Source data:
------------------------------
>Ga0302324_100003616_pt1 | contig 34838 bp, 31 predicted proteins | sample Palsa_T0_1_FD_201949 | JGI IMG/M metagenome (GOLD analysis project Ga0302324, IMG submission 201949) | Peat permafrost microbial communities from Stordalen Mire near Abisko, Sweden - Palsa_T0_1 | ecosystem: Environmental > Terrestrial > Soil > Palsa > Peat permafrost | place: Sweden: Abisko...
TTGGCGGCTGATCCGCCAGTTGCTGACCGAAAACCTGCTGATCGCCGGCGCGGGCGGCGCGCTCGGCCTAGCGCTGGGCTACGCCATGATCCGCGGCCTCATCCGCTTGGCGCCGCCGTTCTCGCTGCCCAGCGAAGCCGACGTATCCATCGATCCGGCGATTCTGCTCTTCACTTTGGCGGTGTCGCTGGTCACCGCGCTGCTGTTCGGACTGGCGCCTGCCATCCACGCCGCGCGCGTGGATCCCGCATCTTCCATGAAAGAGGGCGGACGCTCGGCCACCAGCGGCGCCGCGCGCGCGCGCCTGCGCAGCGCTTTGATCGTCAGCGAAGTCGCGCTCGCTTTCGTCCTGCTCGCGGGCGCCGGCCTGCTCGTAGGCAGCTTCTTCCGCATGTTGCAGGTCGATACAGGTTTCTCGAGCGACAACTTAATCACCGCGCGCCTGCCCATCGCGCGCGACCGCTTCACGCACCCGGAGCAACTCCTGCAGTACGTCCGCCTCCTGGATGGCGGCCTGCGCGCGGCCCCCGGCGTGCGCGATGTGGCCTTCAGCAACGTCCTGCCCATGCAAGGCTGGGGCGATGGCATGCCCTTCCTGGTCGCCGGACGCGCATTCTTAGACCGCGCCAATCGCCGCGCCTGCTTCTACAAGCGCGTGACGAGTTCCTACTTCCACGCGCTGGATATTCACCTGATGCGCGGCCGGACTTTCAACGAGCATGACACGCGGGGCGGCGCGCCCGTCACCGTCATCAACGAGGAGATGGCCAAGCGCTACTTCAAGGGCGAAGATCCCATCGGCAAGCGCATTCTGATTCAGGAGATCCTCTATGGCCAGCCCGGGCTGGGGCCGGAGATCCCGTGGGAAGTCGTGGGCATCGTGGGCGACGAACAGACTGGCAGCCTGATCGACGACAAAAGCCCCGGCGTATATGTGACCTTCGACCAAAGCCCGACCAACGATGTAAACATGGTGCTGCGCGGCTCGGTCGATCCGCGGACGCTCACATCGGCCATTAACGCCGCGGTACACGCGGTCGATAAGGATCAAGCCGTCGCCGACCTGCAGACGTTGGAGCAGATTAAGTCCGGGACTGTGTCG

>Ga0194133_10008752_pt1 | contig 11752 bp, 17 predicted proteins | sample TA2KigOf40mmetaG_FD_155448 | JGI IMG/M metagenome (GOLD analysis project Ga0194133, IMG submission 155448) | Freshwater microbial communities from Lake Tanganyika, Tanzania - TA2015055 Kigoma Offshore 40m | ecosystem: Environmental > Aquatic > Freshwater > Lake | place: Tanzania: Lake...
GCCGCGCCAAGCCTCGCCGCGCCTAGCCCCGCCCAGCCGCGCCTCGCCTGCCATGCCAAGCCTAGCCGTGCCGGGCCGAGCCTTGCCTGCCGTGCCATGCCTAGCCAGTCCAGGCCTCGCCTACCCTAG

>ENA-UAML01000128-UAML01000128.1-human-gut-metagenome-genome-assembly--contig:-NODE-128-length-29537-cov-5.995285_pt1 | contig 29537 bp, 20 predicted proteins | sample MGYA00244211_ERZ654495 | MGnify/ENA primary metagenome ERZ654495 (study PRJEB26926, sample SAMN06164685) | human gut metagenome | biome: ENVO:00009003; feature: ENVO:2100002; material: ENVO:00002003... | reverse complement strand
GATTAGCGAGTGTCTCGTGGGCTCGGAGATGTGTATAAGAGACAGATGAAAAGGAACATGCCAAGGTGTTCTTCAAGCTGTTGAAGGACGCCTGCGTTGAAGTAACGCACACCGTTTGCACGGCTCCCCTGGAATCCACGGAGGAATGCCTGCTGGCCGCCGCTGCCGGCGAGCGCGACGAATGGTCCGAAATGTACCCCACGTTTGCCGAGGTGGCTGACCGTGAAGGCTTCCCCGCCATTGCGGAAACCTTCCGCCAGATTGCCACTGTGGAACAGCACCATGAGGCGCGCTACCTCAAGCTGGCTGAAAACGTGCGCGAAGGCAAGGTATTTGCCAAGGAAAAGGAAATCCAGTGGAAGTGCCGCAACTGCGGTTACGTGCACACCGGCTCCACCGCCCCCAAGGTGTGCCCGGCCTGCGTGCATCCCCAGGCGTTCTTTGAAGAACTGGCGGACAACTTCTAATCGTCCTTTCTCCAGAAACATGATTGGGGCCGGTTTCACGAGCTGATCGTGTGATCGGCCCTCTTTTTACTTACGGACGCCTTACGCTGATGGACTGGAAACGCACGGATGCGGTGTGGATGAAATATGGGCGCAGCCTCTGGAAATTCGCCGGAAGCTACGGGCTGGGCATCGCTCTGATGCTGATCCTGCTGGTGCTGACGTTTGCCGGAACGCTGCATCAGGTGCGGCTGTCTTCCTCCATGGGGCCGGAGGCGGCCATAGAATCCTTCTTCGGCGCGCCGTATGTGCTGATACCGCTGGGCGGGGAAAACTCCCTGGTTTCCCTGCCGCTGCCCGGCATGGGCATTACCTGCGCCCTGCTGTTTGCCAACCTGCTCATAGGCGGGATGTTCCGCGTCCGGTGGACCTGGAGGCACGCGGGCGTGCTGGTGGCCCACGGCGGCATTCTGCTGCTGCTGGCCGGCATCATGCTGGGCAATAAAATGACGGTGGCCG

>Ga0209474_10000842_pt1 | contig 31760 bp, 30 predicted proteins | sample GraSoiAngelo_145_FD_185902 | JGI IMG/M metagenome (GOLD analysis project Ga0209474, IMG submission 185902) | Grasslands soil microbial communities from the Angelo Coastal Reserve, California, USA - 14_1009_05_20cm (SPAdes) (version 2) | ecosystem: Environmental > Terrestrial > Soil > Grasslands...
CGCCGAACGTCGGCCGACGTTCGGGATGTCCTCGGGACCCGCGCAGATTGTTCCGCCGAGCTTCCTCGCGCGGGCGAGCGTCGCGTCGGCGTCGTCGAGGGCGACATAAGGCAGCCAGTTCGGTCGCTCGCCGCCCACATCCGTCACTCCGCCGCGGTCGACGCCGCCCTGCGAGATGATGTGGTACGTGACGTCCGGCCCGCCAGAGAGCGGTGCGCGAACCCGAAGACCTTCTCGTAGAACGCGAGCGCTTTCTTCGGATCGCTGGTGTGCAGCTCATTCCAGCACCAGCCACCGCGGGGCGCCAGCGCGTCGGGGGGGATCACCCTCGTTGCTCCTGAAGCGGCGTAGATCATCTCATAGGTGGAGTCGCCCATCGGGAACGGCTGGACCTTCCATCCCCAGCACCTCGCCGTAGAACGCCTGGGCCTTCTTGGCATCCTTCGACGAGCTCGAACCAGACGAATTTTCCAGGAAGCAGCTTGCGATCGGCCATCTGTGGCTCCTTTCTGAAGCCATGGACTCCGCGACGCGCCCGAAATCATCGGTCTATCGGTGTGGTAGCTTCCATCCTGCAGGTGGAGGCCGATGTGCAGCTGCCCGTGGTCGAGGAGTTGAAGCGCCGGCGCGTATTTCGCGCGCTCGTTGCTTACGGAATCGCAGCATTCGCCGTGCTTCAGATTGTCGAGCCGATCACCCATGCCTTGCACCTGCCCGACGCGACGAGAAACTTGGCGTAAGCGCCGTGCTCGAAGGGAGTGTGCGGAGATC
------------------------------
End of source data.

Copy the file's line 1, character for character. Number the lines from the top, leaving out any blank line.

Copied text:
>Ga0302324_100003616_pt1 | contig 34838 bp, 31 predicted proteins | sample Palsa_T0_1_FD_201949 | JGI IMG/M metagenome (GOLD analysis project Ga0302324, IMG submission 201949) | Peat permafrost microbial communities from Stordalen Mire near Abisko, Sweden - Palsa_T0_1 | ecosystem: Environmental > Terrestrial > Soil > Palsa > Peat permafrost | place: Sweden: Abisko...